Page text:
- The Washington Times - Wednesday, March 1, 2006

Michael Morales should already be dead.

Instead, the death-row inmate waits to appear before a California judge who will decide if the state’s lethal-injection laws constitute “cruel and unusual punishment.”

“[California] will have to decide, is this a risky process? Does it cause pain? Are there alternatives?” said Richard Dieter, executive director of the Death Penalty Information Center in Washington. “I don’t see any chance of this case ending the death penalty. But it does raise certain life issues that could affect the larger death-penalty debate.”

Morales, 46, was convicted in 1981 of the rape and murder of 17-year-old Terri Winchell. After his confession, Morales was scheduled to be executed by lethal injection on Feb. 21. His execution was to be the third, and last, planned for this year in California.

However, both anesthesiologists scheduled for the execution refused to take part, citing ethical concerns about their role, thus causing Morales’ execution to be postponed by one day. A California court then ordered a qualified medical specialist to directly administer a lethal dose of sodium thiopental to Morales, but no doctor would agree to take part and the execution has now been put on hold indefinitely.

U.S. District Judge Jeremy Fogel has ordered a hearing for May to determine if Morales can be executed in a manner that does not violate his Eighth Amendment rights.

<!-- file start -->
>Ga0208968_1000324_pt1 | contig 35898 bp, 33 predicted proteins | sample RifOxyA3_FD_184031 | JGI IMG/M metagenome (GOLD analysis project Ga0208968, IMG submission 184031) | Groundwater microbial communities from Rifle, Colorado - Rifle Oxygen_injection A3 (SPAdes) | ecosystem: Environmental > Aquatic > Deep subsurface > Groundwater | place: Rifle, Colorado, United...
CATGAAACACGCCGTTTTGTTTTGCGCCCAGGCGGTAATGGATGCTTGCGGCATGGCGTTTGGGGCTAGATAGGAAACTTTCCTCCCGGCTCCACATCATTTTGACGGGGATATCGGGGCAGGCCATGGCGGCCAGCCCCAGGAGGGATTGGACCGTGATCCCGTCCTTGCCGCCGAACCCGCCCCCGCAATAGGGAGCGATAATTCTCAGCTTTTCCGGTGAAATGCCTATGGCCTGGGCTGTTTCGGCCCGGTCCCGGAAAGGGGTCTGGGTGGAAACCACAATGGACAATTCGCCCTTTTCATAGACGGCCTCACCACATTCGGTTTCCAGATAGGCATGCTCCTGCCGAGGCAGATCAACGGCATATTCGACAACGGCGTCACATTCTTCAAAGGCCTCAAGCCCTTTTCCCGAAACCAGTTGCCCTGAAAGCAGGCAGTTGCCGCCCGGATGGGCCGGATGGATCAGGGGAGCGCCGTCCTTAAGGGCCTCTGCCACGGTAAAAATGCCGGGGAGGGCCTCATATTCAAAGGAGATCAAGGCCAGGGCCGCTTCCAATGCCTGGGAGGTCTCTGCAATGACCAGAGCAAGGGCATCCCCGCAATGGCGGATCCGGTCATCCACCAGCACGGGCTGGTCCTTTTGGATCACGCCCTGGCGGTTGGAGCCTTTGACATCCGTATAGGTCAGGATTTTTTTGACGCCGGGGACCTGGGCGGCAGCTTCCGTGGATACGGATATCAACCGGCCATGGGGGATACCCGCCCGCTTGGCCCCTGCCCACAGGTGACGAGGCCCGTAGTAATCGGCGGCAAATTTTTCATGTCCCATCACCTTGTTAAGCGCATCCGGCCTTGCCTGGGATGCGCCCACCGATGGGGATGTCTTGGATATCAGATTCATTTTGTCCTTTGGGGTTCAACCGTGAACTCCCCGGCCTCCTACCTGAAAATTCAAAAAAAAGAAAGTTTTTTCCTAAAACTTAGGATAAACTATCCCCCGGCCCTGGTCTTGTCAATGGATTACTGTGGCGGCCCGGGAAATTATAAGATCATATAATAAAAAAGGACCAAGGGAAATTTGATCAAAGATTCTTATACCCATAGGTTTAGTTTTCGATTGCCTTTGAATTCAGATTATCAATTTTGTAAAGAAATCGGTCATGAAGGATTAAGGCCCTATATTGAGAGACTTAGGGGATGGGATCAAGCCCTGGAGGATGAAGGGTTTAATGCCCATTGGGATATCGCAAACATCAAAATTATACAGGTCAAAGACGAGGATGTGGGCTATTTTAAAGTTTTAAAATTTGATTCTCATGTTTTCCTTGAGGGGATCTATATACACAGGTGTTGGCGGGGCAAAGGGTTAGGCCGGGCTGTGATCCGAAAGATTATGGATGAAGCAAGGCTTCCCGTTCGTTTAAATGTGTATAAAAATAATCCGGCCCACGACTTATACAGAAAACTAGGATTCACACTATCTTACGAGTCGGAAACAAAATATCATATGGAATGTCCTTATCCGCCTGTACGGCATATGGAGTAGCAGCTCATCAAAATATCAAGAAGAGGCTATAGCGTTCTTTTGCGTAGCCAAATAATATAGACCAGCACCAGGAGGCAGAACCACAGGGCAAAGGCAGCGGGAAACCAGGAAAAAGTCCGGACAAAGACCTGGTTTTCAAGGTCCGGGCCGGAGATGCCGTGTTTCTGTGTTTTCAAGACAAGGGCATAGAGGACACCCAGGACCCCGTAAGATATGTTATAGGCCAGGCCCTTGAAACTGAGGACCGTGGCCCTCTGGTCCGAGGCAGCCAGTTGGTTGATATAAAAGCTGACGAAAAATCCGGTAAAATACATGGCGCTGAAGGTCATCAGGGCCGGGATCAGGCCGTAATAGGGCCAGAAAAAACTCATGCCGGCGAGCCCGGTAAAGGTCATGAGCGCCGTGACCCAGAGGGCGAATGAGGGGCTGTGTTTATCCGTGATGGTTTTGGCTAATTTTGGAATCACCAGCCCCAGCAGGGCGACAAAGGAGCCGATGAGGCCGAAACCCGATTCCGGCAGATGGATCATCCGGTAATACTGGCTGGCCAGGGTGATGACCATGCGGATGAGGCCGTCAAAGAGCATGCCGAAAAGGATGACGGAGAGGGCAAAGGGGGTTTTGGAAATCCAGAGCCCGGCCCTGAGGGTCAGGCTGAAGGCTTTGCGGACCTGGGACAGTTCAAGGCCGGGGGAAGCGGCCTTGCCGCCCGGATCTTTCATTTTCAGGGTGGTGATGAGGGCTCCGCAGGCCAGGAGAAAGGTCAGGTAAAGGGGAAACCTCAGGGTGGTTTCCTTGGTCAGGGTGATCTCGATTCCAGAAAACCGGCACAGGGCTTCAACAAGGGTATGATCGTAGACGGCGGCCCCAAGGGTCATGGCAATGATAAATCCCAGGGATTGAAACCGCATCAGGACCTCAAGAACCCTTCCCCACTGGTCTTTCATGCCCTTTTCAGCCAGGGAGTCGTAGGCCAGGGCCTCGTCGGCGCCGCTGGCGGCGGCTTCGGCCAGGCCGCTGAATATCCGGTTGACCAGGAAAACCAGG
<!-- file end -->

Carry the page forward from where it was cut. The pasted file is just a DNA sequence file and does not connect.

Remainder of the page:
Judge Fogel rejects criticism that his order is an attempt to undermine California’s capital-punishment laws. “I most definitely am not a judicial activist,” Judge Fogel told the San Jose Mercury News this week. Concerning the death penalty, Judge Fogel also told the newspaper, “My feeling is that it’s constitutional. Until the Supreme Court says otherwise, it’s the law, and my job is to enforce the law.”

Thirty-seven of the 38 states that administer capital punishment rely on lethal injection. “I think a lot of states were simply following the protocol of other states. I don’t think most of them have done an exhaustive search of what this process involves,” said Richard Steinken, attorney for Morales.

“I don’t think this will be the end of the death penalty, but it might be the start of a larger examination of the issue as a whole,” added Stefanie Faucher, program director of the anti-death penalty organization Death Penalty Focus.

“This case will almost certainly make it to the Ninth Circuit [Court of Appeals]. I think at some point, the Supreme Court will take a case on this topic,” Mr. Deiter said.

Mr. Steinken agreed. “If this case causes the lethal-injection issue to receive a lot more scrutiny, that’s a good thing.”

Earlier this week, the Supreme Court refused to consider a separate challenge by Florida death-row inmate Clarence Hill of whether the drug combination used in lethal injections across the United States amounts to cruel and unusual punishment.

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